Lesson 8: Loops Unplugged: Happy Loops

Unplugged | Loop | Repeat


Loops are a very helpful and powerful tool in programming. To understand how helpful loops can be, students will need to be driven to want an easier way to solve mundane problems.


This lesson serves as an introduction to loops. Loops allow for students to simplify their code by grouping commands that need to be repeated. Students will develop critical thinking skills by noticing repetition in movements of their classmates and determining how many times to repeat the commands inside of the loops. By seeing "Happy Maps" again, students will be able to relate old concepts such as sequencing to the new concept, loops.


Warm Up (10 - 15 min)

Main Activity (15 - 20 min)

Wrap Up (8 min)

Extension Activities


Students will be able to:

  • Identify repetitive code and convert a series of multiple actions into a single loop.
  • Decode loops into a series of multiple actions.



Heads Up! Please make a copy of any documents you plan to share with students.

For the Teacher


  • Loop - The action of doing something over and over again.
  • Repeat - Do something again


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Teaching Guide

Warm Up (10 - 15 min)

Such a Long Walk

Goal: This portion of the lesson should help students see that there is an easier way to handle repetitive code than to brute force a solution with dozens of the same symbols.

Recall the "Happy Maps Programming" activity with your students. Recall the limited pieces that they had to work with (up, down, left, right). Then, pull up one of the new -- and much longer -- Happy Maps XL.

Can your students help you program these maps? It takes a while, doesn’t it? What can you do if you run out of arrow pieces?


Give students the opportunity to brainstorm shorter ways to relay the code that they’re creating. (This bit can be skipped over if your students start saying things like: “Move forward 6 times.” Since that will open the discussion about how to show “six times” with symbols.)

Once students have put together the idea of “repeating” code, give them the vocabulary around it. Make sure to share with them that often the terms “repeat something” and “loop something” will be used interchangeably in Code Studio.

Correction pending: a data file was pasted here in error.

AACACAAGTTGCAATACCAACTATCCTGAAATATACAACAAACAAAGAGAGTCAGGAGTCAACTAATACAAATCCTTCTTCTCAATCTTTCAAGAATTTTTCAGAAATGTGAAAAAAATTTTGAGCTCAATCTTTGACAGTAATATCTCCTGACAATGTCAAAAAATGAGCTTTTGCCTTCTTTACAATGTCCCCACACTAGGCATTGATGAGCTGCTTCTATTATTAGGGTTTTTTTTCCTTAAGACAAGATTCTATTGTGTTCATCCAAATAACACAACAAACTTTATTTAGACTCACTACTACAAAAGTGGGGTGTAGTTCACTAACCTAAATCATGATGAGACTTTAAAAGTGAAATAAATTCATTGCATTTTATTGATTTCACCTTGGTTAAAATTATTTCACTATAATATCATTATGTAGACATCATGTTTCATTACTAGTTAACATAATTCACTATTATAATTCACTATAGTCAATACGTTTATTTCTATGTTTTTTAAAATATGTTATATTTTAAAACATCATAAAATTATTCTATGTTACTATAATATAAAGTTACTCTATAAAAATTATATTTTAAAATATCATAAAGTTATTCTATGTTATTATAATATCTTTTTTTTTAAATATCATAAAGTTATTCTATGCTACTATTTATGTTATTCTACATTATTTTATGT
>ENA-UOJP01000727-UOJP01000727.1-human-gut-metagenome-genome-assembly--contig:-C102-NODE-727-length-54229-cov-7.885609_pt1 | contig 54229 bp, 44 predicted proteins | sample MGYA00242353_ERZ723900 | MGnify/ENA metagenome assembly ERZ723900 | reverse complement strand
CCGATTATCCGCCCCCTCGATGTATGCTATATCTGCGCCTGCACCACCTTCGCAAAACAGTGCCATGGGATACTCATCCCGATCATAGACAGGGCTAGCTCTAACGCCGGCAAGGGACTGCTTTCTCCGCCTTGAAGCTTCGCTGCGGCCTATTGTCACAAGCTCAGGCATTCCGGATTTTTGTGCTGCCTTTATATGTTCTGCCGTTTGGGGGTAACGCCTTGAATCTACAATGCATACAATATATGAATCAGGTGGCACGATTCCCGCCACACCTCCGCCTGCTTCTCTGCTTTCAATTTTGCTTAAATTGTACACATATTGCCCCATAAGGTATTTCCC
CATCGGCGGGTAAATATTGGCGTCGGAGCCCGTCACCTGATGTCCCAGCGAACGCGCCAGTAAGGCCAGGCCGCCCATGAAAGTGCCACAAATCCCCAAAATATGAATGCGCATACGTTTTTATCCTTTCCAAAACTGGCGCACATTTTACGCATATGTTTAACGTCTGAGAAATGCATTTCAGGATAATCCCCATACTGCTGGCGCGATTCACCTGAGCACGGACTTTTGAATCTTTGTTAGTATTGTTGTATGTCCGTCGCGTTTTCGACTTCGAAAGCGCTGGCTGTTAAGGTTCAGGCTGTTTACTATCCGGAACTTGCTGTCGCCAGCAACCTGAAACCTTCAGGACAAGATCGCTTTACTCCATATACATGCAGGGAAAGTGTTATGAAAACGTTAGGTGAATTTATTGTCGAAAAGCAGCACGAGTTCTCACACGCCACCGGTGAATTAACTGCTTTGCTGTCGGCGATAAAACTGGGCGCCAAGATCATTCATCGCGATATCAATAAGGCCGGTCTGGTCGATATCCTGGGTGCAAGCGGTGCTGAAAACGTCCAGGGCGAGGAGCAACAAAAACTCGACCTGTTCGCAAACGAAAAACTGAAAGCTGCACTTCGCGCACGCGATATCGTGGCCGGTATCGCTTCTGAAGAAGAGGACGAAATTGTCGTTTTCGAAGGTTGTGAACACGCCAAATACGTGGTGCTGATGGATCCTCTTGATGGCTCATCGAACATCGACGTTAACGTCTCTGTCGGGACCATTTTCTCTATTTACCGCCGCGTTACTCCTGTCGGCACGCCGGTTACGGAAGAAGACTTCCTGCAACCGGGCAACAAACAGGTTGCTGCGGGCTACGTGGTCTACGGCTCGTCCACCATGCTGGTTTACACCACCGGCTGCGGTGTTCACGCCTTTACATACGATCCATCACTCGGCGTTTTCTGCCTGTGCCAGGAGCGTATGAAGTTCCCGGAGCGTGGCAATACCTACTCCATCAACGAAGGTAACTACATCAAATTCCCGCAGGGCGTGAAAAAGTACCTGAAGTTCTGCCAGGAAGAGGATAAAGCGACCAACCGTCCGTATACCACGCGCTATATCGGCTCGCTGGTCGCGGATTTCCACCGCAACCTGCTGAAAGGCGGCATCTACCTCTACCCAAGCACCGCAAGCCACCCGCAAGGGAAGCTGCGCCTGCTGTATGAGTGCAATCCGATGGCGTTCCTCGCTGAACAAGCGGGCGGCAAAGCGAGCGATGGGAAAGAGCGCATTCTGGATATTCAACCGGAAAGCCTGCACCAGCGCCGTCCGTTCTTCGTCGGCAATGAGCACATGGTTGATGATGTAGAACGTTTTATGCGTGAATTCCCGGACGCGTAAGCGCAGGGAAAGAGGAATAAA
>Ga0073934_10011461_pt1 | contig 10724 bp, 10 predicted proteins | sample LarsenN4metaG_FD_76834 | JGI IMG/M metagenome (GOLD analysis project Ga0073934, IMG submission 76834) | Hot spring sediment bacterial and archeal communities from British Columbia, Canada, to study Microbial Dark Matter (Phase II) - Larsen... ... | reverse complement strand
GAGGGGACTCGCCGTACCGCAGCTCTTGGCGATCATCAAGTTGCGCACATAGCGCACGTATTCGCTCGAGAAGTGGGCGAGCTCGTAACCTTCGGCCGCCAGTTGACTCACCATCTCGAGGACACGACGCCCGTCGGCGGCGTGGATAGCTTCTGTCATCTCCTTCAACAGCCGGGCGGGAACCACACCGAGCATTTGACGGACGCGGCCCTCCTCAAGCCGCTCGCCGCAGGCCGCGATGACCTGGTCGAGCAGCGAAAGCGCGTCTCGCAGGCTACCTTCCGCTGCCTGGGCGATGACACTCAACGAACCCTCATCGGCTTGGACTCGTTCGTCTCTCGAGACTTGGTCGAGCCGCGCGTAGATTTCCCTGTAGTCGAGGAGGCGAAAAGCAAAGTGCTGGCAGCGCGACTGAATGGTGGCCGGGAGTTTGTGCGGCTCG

• Loop: the act of doing something over and over and over.
  • Repeat: doing something again.

Notice: Loops repeat a step over and over again.

Main Activity (15 - 20 min)

Happy Loops

Now that students are familiar with the ability to repeat lots of code using a single loop, select an XL map and let them help you code the situation. Do this as many times together as a class as you need, then set students off in groups to solve some problems on their own. You will also need to add the Happy Maps Game Pieces Bonus Pack to adapt this activity for loops.

Make sure to walk around and have students run through their code with you watching. Are there any bugs? Use the debugging questions to help them find a solution.

  • What does it do?
  • What is it supposed to do?
  • What does that tell you?
  • Does it work at the first step?
  • Does it work at the second step?
  • Where does it stop working

Wrap Up (8 min)


Having students write about what they learned, why it’s useful, and how they feel about it can help solidify any knowledge they obtained today and build a review sheet for them to look to in the future.

Journal Prompts:

  • Ask students to draw a feeling face in the corner of their journal page to remind them how they felt about this lesson.
  • Have the students write or draw something in their journal that will remind them later what loops are. Prompts include:
    • What does "repeat" mean to you?
    • Draw a picture of you repeating something.

Extension Activities

  • Create a life-size grid on the rug with tape and have student bring stuffies to school. Now students can program friends to move their actual stuffies as directed in the programs.
  • Have students create their own maps for other students to solve using loops.
  • Draw a program on the board that uses several sets of repeated commands and have students take turns coming to the front to swap symbols for repeat loops.

Standards Alignment

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CSTA K-12 Computer Science Standards

AP - Algorithms & Programming
  • 1A-AP-09 - Model the way programs store and manipulate data by using numbers or other symbols to represent information.
  • 1A-AP-10 - Develop programs with sequences and simple loops, to express ideas or address a problem.
  • 1A-AP-14 - Debug (identify and fix) errors in an algorithm or program that includes sequences and simple loops.